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Nigeria’s agricultural export sector experienced strong growth from January to September 2019. The latest report released by the National Bureau of Statistics (NBS) shows that the nation’s top 10 agricultural exports attracted N206.16 billion by the end of September 2019.  

According to the reportNigeria’s top 10 agricultural exports rose by 14.1%, from N180.67 billion in the first three quarters of 2018 (January to September) to N206.16 billion in the corresponding period of 2019.  

Sesamum seeds top Nigeria’s biggest Agric export 

Based on the Bureau’s report, Nigeria’s major agricultural exports in the first three quarters of 2019 include sesamum seeds (whether or not broken, sesame oil and its fraction), cocoa, cashew nuts, frozen shrimps and prawns, ginger, agro-food items, flowers, and flower buds, and plants used for perfumery and coconuts.  

  • Sesamum seeds have remained Nigeria’s biggest earner of all agricultural exports in the past years. The trend continued into the third quarter of 2019 as N77.04 billion worth of sesamum seedssesamum oil and its fraction were exported from Nigeria.  
  • Further analysis shows that Japan, Turkey, China, Germany, and Vietnam are Nigeria’s biggest markets for sesamum seeds. 
  • The second most exported agricultural goods from Nigeria was cocoa. Nigeria exports fermented cocoa beans, raw cocoa, and natural cocoa butter.  
  • In the first three quarters of 2019, Nigeria exported N66.73 billion worth of cocoa to countries like the Netherlands, Malaysia, Germany, Belgium, and Spain. 
  • Also, Nigeria’s third-biggest agricultural export was cashew nuts, both shelled and unshelled. According to the report, Nigeria exported N45.6 billion worth of cashew nuts between January and September 2019. They were exported to Vietnam, the United States, Russia, Germany, and Italy. 

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[READ MORE: Nigeria’s top 10 agricultural exports hit N152 billion in half-year 2019)

Other goods on the list of Nigeria’s top 10 agricultural exports chain are frozen shrimps and prawns (N7.46 billion), ginger (N3.34 billion), agro-food items (N1.84 billion), flowers and flower buds (N1.59 billion), plants used for ornamental purposes (N1.59 billion), coconuts in the inner shell (N800.99 million) and cotton (N609.33 million).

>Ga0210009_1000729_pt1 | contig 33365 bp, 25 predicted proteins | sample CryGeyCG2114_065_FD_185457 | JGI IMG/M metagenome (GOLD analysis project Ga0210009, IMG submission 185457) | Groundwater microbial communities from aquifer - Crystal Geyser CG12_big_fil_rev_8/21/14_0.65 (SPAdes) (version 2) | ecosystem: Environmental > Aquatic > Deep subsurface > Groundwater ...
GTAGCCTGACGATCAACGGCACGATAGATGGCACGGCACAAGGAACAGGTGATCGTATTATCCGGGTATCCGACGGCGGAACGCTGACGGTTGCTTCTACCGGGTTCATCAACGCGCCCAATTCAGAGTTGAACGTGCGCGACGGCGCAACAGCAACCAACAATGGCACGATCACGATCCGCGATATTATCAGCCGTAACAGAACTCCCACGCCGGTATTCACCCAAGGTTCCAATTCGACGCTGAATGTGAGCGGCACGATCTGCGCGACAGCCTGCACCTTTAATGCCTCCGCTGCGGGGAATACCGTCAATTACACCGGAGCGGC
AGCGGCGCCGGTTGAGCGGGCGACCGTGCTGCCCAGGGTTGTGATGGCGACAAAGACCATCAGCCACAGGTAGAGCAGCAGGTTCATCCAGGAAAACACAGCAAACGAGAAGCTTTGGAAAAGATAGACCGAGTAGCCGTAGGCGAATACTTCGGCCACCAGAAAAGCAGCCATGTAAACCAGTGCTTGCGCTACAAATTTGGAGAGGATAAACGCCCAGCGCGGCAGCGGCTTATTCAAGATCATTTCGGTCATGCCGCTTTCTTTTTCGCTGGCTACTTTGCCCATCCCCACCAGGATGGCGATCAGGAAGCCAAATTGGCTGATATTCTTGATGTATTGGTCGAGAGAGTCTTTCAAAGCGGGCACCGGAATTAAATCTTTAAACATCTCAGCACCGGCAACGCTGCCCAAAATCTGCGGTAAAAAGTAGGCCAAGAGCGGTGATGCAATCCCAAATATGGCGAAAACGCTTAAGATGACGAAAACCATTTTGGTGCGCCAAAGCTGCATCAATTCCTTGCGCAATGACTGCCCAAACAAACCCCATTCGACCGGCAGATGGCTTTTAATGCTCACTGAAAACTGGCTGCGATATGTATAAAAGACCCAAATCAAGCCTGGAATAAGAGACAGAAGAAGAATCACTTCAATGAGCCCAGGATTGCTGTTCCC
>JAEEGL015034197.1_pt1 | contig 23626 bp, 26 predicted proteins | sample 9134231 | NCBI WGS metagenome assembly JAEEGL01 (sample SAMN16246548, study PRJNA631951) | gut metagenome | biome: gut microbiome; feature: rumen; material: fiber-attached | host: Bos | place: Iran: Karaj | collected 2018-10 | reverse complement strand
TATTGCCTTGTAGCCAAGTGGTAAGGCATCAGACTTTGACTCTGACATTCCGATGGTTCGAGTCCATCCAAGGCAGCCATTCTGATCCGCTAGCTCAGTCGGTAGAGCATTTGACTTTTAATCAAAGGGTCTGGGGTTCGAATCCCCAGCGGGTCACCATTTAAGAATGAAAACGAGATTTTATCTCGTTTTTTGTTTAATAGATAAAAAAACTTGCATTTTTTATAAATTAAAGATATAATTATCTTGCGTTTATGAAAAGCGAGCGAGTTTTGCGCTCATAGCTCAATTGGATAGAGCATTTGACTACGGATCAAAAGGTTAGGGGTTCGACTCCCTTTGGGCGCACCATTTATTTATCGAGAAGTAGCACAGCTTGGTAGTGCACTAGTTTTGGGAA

Agric sector in deficit as import continues to drag sector down 

Despite the huge potential in Nigeria’s agriculture sector, the country still imports a large chunk of agricultural goods. According to the NBS report, Nigeria imported N949.8 billion worth of agricultural goods in the period under review.  

Analysis of import and export of agricultural goods shows that the imports are largely more than exports, dragging Nigeria’s agricultural sector’s trade balance in the deficit region. 

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  • As of September, Nigeria’s agricultural imports stood at N949.8 billion, while export was put at N401.68 billion. This means that the sector recorded a negative trade balance of N548.17 billion.  
  • Major items imported into Nigeria include wheat (seeds and not in seeds), frozen foods, fish (Mackerel), and crude palm oil among others.  

Despite the improved contribution of the agricultural sector to GDP to 29.25% in the third quarter of 2019, the sector has failed to replicate the growth (3.17%) recorded in the first quarter of the year.  

[READ ALSO: Latest: Top 10 agricultural exports from Nigeria)

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  • Clearly, Nigeria’s agricultural sector still needs huge investments and effective policies to achieve its potential. While the government has implemented a plethora of policies, the agricultural sector failed to show much-needed growth.  
  • In order to boost domestic production and stimulate growth in the sector, the government recently restricted foreign exchange for the importation of staple foods and frozen items.  
  • Meanwhile, critics of the government continue to point at billions of naira spent on policies like the Anchor Borrowers Programme (ABP). ABP is a policy targeted at creating a linkage between anchor companies involved in the processing of Agric products and smallholder farmers of the required key agricultural commodities, which has not yielded the much needed positive results. 

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